As I put the piece together, I realized how many great teaching moments can be found in rock and pop music, if we take the time to look for them! My students often ask to play music by their favorite rock and pop groups, and I am always happy to oblige. Here are some reasons you should encourage your students to play rock/pop music:
- Kids love rock music. I will start with the obvious--most kids love rock and pop music and listen to it more than any other style. It is fun, familiar, and motivating. I find that many of my students' parents are more impressed by their children playing a rock song, no matter how musically simple it is, than any other style.
- Rock music teaches rhythm. Want your kids to feel a steady beat and learn to count eighths, sixteenths, and syncopated rhythms? Then rock and pop is for you! An added bonus is that many rock and pop songs are highly patterned, so while the rhythms are complex, they often repeat throughout a song.
- Rock music teaches chords. Most rock and pop songs are based on four bar chord progressions. Rock songs are a great vehicle for teaching how chords function--look at how many songs use the same chords in the same order! Learning about chord progressions can lead to learning about inversions and how to harmonize a melody. Students can even use their favorite progression as the basis for improvising their own rock song.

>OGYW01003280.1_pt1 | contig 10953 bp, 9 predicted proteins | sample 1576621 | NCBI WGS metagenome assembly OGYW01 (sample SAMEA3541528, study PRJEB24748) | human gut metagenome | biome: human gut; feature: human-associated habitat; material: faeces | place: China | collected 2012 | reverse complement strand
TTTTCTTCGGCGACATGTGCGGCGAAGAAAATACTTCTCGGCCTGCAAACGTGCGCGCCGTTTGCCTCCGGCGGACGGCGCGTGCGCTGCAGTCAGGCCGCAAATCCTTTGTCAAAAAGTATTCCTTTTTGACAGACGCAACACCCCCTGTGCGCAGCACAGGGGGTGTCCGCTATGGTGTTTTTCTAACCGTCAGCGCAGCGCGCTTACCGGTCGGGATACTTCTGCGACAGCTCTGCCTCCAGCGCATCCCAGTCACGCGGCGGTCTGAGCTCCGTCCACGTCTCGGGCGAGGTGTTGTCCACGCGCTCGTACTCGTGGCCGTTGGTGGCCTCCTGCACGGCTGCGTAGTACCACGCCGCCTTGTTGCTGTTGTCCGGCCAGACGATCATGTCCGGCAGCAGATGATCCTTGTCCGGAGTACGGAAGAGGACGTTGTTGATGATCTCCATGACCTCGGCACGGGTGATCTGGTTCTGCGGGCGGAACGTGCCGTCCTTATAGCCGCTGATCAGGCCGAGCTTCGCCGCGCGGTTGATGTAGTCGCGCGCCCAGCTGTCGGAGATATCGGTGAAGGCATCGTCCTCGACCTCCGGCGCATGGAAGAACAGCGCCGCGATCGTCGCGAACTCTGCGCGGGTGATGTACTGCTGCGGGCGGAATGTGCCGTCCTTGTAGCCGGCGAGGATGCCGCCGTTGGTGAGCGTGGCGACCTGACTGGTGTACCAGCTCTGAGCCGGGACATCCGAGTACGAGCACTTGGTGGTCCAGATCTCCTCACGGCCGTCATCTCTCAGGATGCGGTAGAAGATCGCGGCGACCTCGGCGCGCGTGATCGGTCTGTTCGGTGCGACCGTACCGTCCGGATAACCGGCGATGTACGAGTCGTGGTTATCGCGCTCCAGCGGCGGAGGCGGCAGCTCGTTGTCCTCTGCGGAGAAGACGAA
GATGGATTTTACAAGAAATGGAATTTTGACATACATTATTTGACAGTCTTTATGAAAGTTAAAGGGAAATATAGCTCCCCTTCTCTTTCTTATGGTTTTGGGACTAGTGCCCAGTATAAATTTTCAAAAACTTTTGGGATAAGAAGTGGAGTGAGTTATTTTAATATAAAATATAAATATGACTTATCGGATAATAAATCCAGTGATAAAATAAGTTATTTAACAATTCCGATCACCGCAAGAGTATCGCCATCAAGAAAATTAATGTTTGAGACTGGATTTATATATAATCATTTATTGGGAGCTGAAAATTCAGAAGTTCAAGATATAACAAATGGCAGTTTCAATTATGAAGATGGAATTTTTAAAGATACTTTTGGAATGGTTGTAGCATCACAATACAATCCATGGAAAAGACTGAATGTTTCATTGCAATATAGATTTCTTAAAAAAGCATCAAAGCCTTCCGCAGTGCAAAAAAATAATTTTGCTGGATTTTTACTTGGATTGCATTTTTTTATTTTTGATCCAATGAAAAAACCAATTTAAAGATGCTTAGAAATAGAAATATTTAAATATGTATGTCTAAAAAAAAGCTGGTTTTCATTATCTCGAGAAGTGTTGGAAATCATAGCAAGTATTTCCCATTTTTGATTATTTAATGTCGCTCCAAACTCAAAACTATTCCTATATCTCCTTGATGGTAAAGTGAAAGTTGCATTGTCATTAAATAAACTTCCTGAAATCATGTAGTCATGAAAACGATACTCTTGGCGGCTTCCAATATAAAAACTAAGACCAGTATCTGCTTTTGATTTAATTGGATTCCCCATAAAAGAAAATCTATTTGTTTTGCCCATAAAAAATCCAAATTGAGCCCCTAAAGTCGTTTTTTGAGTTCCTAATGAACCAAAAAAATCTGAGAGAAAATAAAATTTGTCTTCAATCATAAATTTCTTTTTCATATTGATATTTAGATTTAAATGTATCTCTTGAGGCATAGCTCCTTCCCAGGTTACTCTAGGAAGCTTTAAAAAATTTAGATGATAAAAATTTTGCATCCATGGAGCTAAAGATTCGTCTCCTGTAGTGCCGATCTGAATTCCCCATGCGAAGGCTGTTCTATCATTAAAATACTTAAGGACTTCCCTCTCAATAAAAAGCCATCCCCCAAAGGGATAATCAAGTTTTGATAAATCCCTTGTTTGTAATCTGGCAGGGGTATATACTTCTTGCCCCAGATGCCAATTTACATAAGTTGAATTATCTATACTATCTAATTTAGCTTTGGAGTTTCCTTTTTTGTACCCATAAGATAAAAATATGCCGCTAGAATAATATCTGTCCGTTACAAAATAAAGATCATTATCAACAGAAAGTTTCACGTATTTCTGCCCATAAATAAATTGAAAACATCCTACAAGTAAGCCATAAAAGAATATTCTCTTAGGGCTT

- Rock music teaches students about form. Most rock and pop songs follow a predictable form. Students can learn to identify intros and outros, verses, choruses, pre-choruses, and bridges. Songs with words make this especially easy, but once students can identify form in rock music, they can apply the same principles to identifying form in Classical music, too.
- Rock music is great for teaching students to play by ear. Because of its highly patterned nature and rather simple melodic and harmonic structure, rock music is perfect for teaching ear training. Encourage students to pick out the melodies in their favorite rock songs, singing the words as they go. Listen to songs and try to identify the chord progression, or the home key. Clap the rhythm to that funky bass line and try to notate it on paper.
What do you think? Do your students study pop and rock music?
(P.S. If you would like to take a look at my original rock piano piece, "Epic," you can find it here!)